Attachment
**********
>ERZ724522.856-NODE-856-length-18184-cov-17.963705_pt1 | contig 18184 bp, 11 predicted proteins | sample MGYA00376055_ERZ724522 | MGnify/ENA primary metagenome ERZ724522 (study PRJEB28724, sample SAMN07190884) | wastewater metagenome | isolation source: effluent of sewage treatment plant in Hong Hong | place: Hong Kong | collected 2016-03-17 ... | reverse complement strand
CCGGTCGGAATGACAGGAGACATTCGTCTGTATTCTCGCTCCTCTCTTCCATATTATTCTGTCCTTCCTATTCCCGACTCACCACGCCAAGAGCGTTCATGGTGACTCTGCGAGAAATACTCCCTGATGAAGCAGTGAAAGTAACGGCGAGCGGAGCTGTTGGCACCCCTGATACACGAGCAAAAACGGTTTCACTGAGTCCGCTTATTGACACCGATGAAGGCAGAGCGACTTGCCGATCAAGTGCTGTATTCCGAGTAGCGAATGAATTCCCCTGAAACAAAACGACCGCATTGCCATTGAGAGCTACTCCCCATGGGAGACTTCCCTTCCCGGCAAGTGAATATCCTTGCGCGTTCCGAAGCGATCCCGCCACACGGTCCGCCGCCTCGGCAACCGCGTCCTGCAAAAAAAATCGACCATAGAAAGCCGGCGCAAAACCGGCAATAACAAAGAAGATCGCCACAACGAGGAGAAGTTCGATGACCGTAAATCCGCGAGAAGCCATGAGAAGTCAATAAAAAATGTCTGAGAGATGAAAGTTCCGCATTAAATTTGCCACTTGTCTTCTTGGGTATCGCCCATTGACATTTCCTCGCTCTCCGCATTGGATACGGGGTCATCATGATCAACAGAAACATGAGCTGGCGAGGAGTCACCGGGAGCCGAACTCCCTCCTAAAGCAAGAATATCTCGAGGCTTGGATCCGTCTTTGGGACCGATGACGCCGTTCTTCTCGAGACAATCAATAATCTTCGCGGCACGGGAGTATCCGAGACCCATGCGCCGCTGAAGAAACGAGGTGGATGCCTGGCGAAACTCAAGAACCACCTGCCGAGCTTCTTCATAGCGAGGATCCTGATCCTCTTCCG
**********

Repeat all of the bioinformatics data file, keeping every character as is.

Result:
>ERZ724522.856-NODE-856-length-18184-cov-17.963705_pt1 | contig 18184 bp, 11 predicted proteins | sample MGYA00376055_ERZ724522 | MGnify/ENA primary metagenome ERZ724522 (study PRJEB28724, sample SAMN07190884) | wastewater metagenome | isolation source: effluent of sewage treatment plant in Hong Hong | place: Hong Kong | collected 2016-03-17 ... | reverse complement strand
CCGGTCGGAATGACAGGAGACATTCGTCTGTATTCTCGCTCCTCTCTTCCATATTATTCTGTCCTTCCTATTCCCGACTCACCACGCCAAGAGCGTTCATGGTGACTCTGCGAGAAATACTCCCTGATGAAGCAGTGAAAGTAACGGCGAGCGGAGCTGTTGGCACCCCTGATACACGAGCAAAAACGGTTTCACTGAGTCCGCTTATTGACACCGATGAAGGCAGAGCGACTTGCCGATCAAGTGCTGTATTCCGAGTAGCGAATGAATTCCCCTGAAACAAAACGACCGCATTGCCATTGAGAGCTACTCCCCATGGGAGACTTCCCTTCCCGGCAAGTGAATATCCTTGCGCGTTCCGAAGCGATCCCGCCACACGGTCCGCCGCCTCGGCAACCGCGTCCTGCAAAAAAAATCGACCATAGAAAGCCGGCGCAAAACCGGCAATAACAAAGAAGATCGCCACAACGAGGAGAAGTTCGATGACCGTAAATCCGCGAGAAGCCATGAGAAGTCAATAAAAAATGTCTGAGAGATGAAAGTTCCGCATTAAATTTGCCACTTGTCTTCTTGGGTATCGCCCATTGACATTTCCTCGCTCTCCGCATTGGATACGGGGTCATCATGATCAACAGAAACATGAGCTGGCGAGGAGTCACCGGGAGCCGAACTCCCTCCTAAAGCAAGAATATCTCGAGGCTTGGATCCGTCTTTGGGACCGATGACGCCGTTCTTCTCGAGACAATCAATAATCTTCGCGGCACGGGAGTATCCGAGACCCATGCGCCGCTGAAGAAACGAGGTGGATGCCTGGCGAAACTCAAGAACCACCTGCCGAGCTTCTTCATAGCGAGGATCCTGATCCTCTTCCG